Survey of the year 2005 commercial optical biosensor literature.

Center for Biomolecular Interaction Analysis, University of Utah, Salt Lake City, UT 84132, USA.
Journal of Molecular Recognition (Impact Factor: 2.34). 11/2006; 19(6):478-534. DOI: 10.1002/jmr.808
Source: PubMed

ABSTRACT We identified 1113 articles (103 reviews, 1010 primary research articles) published in 2005 that describe experiments performed using commercially available optical biosensors. While this number of publications is impressive, we find that the quality of the biosensor work in these articles is often pretty poor. It is a little disappointing that there appears to be only a small set of researchers who know how to properly perform, analyze, and present biosensor data. To help focus the field, we spotlight work published by 10 research groups that exemplify the quality of data one should expect to see from a biosensor experiment. Also, in an effort to raise awareness of the common problems in the biosensor field, we provide side-by-side examples of good and bad data sets from the 2005 literature.

  • Source
    [Show abstract] [Hide abstract]
    ABSTRACT: Label-free biosensors for studying cell biology have finally come of age. Recent developments have advanced the biosensors from low throughput and high maintenance research tools to high throughput and low maintenance screening platforms. In parallel, the biosensors have evolved from an analytical tool solely for molecular interaction analysis to powerful platforms for studying cell biology at the whole cell level. This paper presents historical development, detection principles, and applications in cell biology of label-free biosensors. Future perspectives are also discussed.
    International Journal of Electrochemistry. 01/2011; 2011.
  • Source
    [Show abstract] [Hide abstract]
    ABSTRACT: Surface plasmon resonance (SPR) biosensors represent the most advanced label-free optical affinity biosensor technology. In the last decade numerous SPR sensor platforms have been developed and applied in the life sciences and bioanalytics. This contribution reviews the state of the art in the development of SPR (bio)sensor technology and presents selected results of research into SPR biosensors at the Institute of Photonics and Electronics, Prague. The developments discussed in detail include a miniature fiber optic SPR sensor for localized measurements, a compact SPR sensor for field use and a multichannel SPR sensor for high-throughput screening. Examples of applications for the detection of analytes related to medical diagnostics (biomarkers, hormones, antibodies), environmental monitoring (endocrine disrupting compounds), and food safety (pathogens and toxins) are given.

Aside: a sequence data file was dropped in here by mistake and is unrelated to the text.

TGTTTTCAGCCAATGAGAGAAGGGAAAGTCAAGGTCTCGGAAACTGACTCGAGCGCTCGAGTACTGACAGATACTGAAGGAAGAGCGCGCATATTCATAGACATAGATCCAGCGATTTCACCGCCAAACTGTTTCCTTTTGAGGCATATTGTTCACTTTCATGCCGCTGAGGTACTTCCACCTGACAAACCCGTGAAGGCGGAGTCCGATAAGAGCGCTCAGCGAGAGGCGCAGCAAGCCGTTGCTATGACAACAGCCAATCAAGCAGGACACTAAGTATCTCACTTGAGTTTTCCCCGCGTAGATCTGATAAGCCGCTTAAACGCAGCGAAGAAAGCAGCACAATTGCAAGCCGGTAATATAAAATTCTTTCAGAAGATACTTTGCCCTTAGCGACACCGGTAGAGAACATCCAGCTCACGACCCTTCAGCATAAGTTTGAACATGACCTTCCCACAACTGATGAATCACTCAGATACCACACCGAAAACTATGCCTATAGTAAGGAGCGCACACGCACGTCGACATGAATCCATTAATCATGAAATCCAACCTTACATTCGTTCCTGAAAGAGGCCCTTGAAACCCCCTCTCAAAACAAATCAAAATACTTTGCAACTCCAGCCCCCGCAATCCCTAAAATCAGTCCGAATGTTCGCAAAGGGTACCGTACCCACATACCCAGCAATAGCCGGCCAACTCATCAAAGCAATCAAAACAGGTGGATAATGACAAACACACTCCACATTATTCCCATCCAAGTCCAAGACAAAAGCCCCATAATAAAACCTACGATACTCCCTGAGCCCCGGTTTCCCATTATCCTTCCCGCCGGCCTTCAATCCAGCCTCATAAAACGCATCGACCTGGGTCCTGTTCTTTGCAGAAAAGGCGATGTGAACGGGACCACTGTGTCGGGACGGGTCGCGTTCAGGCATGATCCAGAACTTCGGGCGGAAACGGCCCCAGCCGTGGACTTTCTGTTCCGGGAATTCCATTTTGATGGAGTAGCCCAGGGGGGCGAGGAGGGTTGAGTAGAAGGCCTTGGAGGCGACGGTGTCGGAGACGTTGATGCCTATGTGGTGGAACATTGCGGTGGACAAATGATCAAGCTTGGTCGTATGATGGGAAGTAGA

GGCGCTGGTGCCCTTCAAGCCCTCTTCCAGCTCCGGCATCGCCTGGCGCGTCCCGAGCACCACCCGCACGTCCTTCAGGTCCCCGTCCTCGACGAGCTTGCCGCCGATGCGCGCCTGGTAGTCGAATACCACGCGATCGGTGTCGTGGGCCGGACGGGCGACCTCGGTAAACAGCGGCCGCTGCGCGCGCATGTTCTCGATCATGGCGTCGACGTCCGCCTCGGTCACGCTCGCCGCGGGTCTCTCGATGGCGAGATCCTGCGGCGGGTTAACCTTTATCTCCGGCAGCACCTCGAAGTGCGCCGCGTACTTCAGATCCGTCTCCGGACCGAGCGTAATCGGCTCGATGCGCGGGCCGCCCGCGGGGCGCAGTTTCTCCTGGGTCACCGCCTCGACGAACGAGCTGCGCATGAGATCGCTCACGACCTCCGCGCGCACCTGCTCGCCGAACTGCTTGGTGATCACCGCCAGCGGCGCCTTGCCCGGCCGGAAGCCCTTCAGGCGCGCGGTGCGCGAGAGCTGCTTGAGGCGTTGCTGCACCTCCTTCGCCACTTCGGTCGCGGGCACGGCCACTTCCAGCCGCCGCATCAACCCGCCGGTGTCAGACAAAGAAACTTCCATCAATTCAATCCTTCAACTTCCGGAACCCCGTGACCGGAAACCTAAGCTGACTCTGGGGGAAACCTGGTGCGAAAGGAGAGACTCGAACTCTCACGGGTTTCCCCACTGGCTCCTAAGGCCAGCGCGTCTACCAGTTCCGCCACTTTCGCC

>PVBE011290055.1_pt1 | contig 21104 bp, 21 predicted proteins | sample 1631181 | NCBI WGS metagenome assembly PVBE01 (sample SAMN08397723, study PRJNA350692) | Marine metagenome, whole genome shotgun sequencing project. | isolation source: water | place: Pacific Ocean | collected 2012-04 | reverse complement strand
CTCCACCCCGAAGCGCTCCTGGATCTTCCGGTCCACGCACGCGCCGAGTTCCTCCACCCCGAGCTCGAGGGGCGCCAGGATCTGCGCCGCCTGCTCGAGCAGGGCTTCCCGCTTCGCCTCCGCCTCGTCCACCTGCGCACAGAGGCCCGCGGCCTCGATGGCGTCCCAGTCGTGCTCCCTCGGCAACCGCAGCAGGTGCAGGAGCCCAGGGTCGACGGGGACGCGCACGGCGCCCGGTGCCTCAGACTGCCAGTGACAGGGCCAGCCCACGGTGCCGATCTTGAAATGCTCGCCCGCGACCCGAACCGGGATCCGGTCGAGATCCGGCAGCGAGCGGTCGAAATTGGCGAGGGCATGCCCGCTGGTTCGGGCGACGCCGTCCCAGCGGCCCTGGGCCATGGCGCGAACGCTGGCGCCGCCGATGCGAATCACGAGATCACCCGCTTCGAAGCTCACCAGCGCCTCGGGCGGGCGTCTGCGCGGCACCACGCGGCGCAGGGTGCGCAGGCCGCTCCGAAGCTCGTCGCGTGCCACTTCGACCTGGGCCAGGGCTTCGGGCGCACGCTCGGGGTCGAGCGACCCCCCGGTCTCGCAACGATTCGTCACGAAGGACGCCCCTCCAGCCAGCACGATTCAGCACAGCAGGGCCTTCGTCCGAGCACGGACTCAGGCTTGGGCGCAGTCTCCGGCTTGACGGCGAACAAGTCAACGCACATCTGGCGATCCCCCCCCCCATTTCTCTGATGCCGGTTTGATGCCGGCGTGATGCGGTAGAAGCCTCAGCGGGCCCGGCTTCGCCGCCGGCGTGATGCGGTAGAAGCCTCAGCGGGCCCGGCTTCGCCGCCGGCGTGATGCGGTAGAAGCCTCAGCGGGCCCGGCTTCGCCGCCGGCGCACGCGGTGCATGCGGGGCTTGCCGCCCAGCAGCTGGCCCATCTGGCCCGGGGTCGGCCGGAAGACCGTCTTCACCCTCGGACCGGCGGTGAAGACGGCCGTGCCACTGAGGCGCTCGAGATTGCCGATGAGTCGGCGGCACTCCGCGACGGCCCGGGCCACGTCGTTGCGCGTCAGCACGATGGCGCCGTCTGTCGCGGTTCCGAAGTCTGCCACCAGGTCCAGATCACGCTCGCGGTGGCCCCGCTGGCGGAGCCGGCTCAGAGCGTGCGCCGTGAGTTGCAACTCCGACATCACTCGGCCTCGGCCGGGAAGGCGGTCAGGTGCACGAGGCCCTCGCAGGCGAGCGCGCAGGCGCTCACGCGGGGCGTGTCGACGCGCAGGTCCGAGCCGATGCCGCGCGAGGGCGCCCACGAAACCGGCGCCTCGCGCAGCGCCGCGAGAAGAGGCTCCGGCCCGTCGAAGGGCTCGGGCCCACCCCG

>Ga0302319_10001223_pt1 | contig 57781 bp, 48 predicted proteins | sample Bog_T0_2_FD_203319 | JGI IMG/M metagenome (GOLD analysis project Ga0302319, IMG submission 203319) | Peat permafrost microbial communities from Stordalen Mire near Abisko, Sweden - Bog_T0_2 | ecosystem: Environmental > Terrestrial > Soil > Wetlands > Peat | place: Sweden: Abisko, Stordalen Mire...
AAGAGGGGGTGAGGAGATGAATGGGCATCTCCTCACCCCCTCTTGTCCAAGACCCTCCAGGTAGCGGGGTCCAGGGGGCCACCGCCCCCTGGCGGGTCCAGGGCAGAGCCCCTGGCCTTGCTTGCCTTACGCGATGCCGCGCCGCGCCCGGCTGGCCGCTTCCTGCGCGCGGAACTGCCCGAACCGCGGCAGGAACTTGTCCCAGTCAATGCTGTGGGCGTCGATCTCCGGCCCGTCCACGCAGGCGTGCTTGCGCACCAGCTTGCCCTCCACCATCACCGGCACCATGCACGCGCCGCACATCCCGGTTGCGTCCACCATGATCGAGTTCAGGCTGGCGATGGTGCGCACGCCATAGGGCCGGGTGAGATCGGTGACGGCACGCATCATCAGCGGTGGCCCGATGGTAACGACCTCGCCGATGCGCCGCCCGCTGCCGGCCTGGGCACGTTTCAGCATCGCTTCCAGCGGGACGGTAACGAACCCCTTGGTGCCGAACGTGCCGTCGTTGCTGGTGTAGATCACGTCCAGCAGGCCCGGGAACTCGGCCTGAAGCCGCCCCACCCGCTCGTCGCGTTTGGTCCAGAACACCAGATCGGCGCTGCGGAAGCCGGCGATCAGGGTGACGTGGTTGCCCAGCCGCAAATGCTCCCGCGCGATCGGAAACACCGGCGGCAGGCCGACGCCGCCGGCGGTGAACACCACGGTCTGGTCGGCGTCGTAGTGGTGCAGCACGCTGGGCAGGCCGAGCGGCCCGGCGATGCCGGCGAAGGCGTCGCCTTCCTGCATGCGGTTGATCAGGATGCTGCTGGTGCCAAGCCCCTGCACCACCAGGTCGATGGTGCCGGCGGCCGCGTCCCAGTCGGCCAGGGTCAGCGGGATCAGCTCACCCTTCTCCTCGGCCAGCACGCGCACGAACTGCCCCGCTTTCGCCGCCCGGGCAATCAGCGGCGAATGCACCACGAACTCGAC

Proceedings of SPIE - The International Society for Optical Engineering 10/2009; · 0.20 Impact Factor
  • [Show abstract] [Hide abstract]
    ABSTRACT: In this paper, the phase-stepping technique is applied to improve a phase-sensitive surface plasmon resonance biosensor based on differential interferometry between focused radially polarized and azimuthally polarized cylindrical vector beams. Detailed analysis is presented for the phase-stepping method, and the least squares unwrapping algorithm is employed to detect the phase distribution in correspondence to the refractive index of sample. Benefiting from the phase-stepping technique, both the measurement speed and sensitivity are improved significantly. The proposed sensor maintains high sensitivity of 9.4×10<sup>-7</sup> RIU/1° and a wide dynamic range of 0.35 RIU simultaneously. Furthermore, the real-time binding reaction process of bovine serum albumin with antibody is monitored to verify the system for potential biological applications.
    Applied Optics 02/2014; 53(5):836-40. · 1.69 Impact Factor


1 Download
Available from